My Modern Family
By Ruth Balbach
It's Thursday night and I have a full house. My 15-year-old son, who lives with me full time, is playing games with his friends. My ex-husband (who lives with me part time) and his girlfriend (who is visiting for the weekend) are at the kitchen island with a bottle of wine. My 22-year-old son is up for dinner, and he's got a friend along. I'm cooking, and my heart is full. This is my happy place.
Jim (the ex) and I were married 21 years. We experienced the slow fade that so frequently happens when you aren't paying attention – busy schedules, career, kids, and all the distractions that fill the day. By the time I realized I wanted more than "ok" in my marriage, I also wasn't interested in putting in the effort to make it great again. We talked a lot and ultimately decided to separate. Once that decision was made, the focus switched to doing it well, with as little impact to the family as possible. Family - not just kids - is an essential distinction for us. That's glue.
We worked with just one lawyer, who was free thanks to legal insurance through my work. We used a financial consultant to untangle the money, and a mediator to help us find "fair". It was hard and it hurt.
We lived together, then we lived four blocks apart. We flowed between homes. We did holidays together (and still do for the most part). We got a family dog. Our family's physical radius grew, and the boys expanded to fill the spaces, occasionally complaining that we should "act divorced" so they could get double the presents at birthdays and holidays. This was our new normal.
Then I received a job offer in LA. It's hard enough to move a family across the country, but a divorced family? How do you do that? To add complication, we are a single income family – I work while Jim takes care of the boys. It's nicely balanced when you are in the same city. How does it work long distance? When this opportunity came up, our older son was already in LA at USC. Our younger son was heading into 6th grade and the tricky years where friends really matter. We considered every conceivable option and eventually landed on one that keeps us together as much as possible.
Back to my full house. We are an incredible, extended family. The boys are the center of our decisions. Jim and I have both logged a lot of air miles over the past 5 years. When I am in Minneapolis, I stay with him. When he is in LA, he stays with me. It's just easier. During the school year that's pretty much full time, and he's a big help. We make decisions that accommodate each other. We have a family calendar. We don't sweat the small expenses. Occasionally we cover each other on the big expenses as well.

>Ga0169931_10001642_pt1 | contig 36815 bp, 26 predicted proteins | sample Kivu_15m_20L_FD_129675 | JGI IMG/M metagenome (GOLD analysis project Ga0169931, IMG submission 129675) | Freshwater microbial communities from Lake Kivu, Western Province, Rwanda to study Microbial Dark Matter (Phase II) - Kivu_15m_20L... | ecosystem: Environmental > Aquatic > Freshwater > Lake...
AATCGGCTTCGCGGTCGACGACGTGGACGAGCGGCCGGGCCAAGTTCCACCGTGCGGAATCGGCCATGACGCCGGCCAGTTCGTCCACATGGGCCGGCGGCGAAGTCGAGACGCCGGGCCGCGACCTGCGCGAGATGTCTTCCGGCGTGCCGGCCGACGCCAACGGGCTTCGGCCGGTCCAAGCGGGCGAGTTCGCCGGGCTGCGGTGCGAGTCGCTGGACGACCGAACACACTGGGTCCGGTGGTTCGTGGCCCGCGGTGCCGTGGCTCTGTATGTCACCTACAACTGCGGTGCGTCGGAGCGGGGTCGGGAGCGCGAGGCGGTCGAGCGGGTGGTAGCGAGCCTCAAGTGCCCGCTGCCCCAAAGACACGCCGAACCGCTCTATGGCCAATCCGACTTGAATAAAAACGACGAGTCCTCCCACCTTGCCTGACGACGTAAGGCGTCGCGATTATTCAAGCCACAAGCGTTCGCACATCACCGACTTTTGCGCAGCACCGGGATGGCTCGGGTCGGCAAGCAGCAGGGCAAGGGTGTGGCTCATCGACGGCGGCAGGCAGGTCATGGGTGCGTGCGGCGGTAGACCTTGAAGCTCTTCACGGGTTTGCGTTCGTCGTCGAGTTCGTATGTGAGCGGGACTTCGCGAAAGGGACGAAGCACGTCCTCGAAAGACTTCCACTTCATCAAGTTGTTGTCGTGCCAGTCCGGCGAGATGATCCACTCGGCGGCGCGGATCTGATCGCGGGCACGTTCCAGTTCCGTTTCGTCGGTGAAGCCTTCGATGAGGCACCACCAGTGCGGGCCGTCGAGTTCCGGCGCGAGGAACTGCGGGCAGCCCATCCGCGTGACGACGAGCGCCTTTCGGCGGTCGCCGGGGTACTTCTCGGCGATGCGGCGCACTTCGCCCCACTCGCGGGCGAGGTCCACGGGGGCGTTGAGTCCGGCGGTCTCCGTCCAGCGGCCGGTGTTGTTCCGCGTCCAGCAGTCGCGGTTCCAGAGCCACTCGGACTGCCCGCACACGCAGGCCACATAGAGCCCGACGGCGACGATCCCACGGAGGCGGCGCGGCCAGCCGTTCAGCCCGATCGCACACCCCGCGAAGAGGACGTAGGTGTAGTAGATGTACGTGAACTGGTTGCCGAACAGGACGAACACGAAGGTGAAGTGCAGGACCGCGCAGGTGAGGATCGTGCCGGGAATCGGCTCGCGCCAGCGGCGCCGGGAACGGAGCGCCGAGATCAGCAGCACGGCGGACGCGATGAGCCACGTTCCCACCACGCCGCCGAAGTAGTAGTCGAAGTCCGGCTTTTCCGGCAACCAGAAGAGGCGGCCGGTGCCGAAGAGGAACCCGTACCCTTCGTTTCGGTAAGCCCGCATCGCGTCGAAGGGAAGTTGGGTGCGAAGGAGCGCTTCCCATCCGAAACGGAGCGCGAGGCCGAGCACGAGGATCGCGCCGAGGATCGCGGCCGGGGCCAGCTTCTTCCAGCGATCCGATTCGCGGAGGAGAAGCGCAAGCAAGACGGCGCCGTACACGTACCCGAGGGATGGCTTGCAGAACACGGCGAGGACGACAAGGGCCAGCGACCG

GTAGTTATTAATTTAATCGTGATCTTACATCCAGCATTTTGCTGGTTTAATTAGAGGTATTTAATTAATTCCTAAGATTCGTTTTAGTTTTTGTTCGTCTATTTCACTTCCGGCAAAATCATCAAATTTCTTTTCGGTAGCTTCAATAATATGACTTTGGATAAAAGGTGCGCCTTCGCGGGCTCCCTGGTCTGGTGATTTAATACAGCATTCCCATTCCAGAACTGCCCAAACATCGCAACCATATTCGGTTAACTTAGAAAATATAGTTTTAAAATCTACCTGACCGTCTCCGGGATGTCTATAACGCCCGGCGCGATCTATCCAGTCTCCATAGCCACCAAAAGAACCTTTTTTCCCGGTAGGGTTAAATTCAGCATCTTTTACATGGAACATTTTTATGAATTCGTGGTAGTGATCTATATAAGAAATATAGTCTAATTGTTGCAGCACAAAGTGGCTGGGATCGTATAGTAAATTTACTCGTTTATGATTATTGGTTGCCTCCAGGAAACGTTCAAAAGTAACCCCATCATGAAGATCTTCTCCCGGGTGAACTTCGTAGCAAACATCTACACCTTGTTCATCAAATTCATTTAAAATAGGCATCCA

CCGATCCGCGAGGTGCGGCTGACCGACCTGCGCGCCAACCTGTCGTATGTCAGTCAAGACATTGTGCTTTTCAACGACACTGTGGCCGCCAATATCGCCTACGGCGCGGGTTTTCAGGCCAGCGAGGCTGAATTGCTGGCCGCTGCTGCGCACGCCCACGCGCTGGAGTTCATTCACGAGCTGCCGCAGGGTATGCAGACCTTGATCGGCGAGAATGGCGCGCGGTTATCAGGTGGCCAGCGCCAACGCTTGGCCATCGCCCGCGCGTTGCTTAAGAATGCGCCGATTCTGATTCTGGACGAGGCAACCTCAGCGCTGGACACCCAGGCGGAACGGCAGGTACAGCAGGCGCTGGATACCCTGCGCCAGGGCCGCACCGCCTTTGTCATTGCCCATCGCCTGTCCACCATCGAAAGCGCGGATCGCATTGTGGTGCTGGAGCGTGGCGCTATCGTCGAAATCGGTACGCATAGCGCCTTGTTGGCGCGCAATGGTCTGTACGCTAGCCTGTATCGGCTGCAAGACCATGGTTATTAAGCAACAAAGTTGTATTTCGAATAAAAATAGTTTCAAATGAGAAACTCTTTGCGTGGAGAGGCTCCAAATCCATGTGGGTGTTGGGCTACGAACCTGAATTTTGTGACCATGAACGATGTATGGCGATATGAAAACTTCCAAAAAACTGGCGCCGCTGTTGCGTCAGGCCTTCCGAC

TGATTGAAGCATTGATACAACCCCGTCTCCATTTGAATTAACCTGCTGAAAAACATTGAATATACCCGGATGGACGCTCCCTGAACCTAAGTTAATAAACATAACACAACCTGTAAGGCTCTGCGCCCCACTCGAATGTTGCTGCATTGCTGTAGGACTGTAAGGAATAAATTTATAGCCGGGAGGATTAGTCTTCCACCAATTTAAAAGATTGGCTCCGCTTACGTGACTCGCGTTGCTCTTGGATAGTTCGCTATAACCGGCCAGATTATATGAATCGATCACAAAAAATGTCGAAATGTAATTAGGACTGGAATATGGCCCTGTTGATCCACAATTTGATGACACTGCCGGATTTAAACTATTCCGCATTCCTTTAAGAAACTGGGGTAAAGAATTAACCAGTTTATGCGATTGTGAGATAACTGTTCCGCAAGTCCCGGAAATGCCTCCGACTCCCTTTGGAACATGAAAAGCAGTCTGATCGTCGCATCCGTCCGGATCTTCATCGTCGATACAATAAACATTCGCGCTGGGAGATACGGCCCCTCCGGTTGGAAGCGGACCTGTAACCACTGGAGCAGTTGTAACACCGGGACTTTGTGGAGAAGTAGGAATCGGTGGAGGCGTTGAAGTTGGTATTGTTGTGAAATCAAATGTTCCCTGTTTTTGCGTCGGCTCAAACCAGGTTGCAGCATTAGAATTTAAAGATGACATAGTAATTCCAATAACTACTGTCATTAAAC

I date casually. It's a slightly complicated story to tell someone you are meeting for the first time, so I don't spring it all on the first date. Generally though, the men I like “get it” and are, on occasion, in the same boat. One of these days one of these men will stick, and he will be family as well. It is slightly weird when your ex checks in on how your date went, but it is handy to have him with my son for late nights out.
Along the way friends have asked – how do you guys do it so easily? How do you still like each other? Is it weird to live together part-time? My answer is simple – the secret to a good divorce is to marry well. Jim and I loved each other, and in many ways, still do. He is a good friend. We are kind to each other, and more importantly, have each other's backs. It's all about trust – which is glue as well.
We figured out early how to work around the things that bug each other (for me it’s dishes in the sink at the end of the day), and those considerations did not change when we got divorced. The significant issues we had as a couple are still there but neutralized now as we aren't planning a life together. We’ve managed to keep what is good about our relationship and let go of what was not.
I am fortunate to make enough to keep all the plates spinning and provide a nice lifestyle. That certainly has helped. We are still connected financially for a few more years. It just is, and I don't spend too much time thinking about what if. That type of thinking isn't helpful. Jim carries his weight in many other ways. Family is the heart of it. Luckily, ours is strong.
A few tips that have helped me along the way:
Remember that you loved each other once – enough to get married. Focus on the good things when you are feeling frustrated.
Support each other as divorced co-parents. You are still connected through the kids.
Keep talking about the big things and be flexible– who pays for what, time together and apart, new boyfriends/girlfriends, vacations, etc. You’ve likely spelled a lot of this out as part of the divorce, but there are always nuances. Things change.
Do things together, but only comfortably. If it’s uncomfortable to be together, then it’s uncomfortable for the kids too. Don’t force it.
Focus on what really matters and don’t sweat the small stuff.